Ethiopia, important deals take a long, long time. After all, if a deal is important, it should be given much careful thought, shouldn't it?
The Japanese, knowing that North Americans are impatient, use time to their advantage when negotiating with us. One of them expressed it this way:
"You Americans have one terrible weakness. If we make you wait long enough, you will agree to anything."
Concepts of personal space
The classic story of a conversation between a North American and a Latin
American is that the interaction may begin at one end of a hallway but end up at the other, with neither party aware of having moved. During the interaction, the Latin American instinctively moves closer to the North
American, who in turn instinctively steps back, resulting in an intercultural dance across the floor. Like time, space means different things in different cultures. North Americans stand about five feet apart when conducting a business conversation. To an Arab or a Latin American, this distance is uncomfortable. In meetings with North Americans, they move a little closer. We assume they are pushy and react negatively, although we don't know exactly why.
Gestures help us clarify confusing messages, so differences in body language are a major source of misunderstanding. We may also make the mistake of assuming that a non-American who speaks English has mastered the body language of our culture as well. It therefore pays to learn some basic differences in the ways people supplement their words with body movement.
Take the signal for no. North Americans shake their heads back and forth; the Japanese move their right hands; Sicilians raise their chins. Or take eye contact. North Americans read each other through eye contact. They may assume that a person who won't meet our gaze is evasive and dishonest. But in many parts of Latin America, keeping your eyes lowered is a sign of respect. It's also a sign of respect among many black Americans, which some schoolteachers have failed to learn. When they scold their black students, saying "Look at me when I'm talking to you," they only create confusion for the children.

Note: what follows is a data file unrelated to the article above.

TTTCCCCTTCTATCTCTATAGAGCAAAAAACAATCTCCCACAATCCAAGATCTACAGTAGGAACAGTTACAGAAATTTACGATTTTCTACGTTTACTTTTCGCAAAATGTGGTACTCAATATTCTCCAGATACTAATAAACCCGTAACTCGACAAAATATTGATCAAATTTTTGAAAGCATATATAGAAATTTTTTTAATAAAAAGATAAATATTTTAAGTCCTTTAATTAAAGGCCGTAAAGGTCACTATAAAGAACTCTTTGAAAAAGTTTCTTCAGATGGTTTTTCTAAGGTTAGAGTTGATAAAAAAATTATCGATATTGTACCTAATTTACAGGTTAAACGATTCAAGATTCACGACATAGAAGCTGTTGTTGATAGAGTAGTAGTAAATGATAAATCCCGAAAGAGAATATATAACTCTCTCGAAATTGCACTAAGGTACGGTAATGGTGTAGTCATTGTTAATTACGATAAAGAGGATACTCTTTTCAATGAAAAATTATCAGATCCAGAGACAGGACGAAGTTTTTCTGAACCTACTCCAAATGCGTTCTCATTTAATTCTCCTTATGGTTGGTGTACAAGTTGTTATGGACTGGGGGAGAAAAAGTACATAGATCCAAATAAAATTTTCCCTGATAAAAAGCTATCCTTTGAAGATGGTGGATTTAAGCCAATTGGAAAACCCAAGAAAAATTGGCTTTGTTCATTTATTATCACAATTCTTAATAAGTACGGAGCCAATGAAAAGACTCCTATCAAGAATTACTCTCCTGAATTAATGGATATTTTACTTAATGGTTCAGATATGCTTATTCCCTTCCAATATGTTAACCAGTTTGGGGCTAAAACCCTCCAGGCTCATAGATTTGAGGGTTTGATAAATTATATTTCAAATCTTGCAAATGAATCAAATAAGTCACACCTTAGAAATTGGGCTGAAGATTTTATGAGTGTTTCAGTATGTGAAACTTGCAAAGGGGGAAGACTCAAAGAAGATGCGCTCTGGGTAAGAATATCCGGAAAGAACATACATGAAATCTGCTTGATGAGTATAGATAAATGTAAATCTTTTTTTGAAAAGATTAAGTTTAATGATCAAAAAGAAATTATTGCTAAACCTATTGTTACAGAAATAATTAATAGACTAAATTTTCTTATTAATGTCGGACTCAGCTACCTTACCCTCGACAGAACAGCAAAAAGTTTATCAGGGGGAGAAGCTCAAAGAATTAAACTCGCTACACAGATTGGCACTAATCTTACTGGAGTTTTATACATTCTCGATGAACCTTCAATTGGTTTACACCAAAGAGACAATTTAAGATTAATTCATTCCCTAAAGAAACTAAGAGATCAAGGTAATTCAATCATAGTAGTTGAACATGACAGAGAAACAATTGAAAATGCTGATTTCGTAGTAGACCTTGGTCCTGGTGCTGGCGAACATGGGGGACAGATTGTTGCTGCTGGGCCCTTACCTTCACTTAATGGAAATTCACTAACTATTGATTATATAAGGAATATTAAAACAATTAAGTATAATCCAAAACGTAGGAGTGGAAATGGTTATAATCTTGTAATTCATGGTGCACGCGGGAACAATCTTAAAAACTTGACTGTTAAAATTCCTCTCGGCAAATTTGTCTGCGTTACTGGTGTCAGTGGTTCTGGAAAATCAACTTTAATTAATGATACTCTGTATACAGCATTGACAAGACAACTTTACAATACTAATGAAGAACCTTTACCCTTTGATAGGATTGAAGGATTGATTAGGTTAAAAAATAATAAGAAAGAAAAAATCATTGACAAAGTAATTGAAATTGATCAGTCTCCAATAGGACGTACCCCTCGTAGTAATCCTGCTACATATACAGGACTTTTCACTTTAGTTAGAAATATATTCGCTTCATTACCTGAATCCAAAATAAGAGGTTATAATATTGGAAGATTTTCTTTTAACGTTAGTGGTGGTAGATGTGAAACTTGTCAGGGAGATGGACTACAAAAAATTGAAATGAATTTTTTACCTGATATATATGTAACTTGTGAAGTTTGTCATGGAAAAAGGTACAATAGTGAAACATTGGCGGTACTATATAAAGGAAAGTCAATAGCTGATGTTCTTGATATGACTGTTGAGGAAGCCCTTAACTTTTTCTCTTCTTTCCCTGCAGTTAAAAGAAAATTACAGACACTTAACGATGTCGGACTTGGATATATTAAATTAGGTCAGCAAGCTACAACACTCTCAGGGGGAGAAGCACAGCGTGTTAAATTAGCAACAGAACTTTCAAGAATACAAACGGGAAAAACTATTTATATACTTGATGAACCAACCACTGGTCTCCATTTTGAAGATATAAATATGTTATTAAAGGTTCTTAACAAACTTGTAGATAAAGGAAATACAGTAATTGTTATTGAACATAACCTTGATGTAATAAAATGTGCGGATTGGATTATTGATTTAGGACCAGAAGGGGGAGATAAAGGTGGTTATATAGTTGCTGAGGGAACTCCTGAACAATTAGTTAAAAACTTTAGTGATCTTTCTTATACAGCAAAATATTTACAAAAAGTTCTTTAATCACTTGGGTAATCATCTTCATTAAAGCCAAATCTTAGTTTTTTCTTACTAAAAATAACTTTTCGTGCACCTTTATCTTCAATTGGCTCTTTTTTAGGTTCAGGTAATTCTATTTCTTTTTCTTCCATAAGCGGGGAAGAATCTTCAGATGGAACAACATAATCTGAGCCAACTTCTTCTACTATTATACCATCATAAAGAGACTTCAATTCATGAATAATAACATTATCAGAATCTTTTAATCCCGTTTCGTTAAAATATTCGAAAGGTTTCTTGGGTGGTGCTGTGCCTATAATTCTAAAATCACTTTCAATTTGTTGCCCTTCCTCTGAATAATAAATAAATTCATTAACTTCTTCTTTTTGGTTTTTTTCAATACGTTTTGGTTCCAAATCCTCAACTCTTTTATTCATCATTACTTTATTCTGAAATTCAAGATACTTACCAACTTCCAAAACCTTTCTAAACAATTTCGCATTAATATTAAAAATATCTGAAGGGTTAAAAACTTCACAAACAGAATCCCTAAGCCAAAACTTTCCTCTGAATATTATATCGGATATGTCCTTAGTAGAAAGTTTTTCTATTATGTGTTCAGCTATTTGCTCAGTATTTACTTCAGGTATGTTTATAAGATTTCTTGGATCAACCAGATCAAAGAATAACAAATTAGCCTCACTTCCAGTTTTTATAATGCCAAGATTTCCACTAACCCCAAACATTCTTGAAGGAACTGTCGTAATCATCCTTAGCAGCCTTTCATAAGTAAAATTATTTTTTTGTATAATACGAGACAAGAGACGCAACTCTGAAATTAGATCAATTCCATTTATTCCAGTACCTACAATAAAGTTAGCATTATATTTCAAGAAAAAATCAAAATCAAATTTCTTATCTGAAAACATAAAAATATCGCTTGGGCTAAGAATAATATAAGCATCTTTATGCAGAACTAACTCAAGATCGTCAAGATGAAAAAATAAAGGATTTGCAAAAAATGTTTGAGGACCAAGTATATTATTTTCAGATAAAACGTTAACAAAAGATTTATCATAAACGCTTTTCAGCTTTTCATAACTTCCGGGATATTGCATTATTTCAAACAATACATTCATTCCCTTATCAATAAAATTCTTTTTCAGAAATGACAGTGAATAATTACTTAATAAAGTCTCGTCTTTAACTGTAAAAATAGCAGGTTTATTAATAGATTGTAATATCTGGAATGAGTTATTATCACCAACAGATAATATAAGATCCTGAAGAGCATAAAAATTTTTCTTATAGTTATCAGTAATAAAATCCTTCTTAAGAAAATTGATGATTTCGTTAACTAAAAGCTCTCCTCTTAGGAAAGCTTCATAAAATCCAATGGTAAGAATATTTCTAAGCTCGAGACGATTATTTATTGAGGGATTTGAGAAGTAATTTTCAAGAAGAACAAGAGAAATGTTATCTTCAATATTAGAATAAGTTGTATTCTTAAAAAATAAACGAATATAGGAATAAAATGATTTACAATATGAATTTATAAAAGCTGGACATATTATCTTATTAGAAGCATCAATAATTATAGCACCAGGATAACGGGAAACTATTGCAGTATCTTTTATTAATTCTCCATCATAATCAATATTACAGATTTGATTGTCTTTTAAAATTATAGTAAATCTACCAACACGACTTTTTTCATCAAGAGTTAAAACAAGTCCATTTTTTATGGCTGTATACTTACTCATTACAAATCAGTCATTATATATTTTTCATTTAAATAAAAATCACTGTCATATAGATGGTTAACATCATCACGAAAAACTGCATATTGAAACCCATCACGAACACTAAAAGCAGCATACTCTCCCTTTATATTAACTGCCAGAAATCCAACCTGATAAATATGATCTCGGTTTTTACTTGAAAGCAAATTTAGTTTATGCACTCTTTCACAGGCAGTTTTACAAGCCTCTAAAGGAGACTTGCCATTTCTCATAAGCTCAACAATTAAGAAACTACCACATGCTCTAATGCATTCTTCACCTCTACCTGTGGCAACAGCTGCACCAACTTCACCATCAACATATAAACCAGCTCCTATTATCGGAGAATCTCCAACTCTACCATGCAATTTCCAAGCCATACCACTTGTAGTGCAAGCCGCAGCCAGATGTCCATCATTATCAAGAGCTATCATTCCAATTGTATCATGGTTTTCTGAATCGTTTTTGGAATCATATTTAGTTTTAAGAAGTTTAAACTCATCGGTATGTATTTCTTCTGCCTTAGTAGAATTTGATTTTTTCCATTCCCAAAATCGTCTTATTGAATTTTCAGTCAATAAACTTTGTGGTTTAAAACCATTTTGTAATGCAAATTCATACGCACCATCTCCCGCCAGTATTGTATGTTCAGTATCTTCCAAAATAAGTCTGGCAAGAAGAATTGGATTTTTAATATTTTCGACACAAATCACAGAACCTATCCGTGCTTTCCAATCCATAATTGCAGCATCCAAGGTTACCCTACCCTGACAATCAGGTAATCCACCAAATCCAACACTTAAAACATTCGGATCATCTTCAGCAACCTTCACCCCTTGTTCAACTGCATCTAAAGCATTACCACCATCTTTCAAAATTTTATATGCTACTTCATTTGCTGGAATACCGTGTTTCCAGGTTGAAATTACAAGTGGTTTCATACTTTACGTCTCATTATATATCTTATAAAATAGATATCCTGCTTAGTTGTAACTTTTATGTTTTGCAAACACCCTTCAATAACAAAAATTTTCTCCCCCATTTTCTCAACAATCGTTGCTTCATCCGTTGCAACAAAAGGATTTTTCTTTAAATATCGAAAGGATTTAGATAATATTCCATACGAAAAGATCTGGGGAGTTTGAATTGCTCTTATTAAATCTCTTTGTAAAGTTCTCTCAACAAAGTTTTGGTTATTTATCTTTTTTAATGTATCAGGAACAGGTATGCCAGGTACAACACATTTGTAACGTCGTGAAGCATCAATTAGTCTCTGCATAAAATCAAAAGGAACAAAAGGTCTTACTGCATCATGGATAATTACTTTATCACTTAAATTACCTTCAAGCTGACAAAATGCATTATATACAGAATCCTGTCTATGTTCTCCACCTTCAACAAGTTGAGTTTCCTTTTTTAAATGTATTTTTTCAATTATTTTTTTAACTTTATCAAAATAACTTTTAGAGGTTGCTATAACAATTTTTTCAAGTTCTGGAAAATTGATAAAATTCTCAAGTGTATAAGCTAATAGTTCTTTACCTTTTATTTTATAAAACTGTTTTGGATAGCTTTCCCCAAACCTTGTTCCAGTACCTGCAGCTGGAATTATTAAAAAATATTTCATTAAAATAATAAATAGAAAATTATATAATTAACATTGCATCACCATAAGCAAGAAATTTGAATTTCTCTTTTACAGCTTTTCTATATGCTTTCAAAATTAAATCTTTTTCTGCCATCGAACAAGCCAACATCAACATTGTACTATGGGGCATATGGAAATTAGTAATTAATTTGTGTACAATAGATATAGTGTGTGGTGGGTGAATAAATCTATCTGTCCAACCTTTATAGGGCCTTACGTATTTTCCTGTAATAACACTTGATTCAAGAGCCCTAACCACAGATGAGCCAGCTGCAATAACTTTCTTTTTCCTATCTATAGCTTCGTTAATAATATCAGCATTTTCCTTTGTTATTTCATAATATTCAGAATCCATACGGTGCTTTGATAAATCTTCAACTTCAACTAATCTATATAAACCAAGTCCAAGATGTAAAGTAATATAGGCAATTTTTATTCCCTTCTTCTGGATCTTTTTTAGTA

Sometimes people from different cultures misread an intentional signal, and sometimes they overlook the signal entirely or assume that a meaningless gesture is significant. For example, an Arab man indicates a romantic interest in a woman by running a hand backward across his hair; most Americans would dismiss this gesture as meaningless. On the other hand, an Egyptian might mistakenly assume that a Westerner sitting with the sole of his or her shoe showing is offering a grave insult.
Social behaviour and manners
What is polite in one country may be considered rude in another. In Arab countries, for example, it is impolite to take gifts to a man's wife but acceptable to take gifts to his children. In Germany, giving a woman a red rose is considered a romantic invitation, inappropriate if you are trying to establish a business relationship with her. In India, you might be invited to visit someone's home "any time." Being reluctant to make an unexpected visit, you might wait to get a more definite invitation. But your failure to take the Indian literally is an insult, a sign that you do not care to develop the friendship.
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Behind The Scenes At Parker Pen
Do as the Natives Do,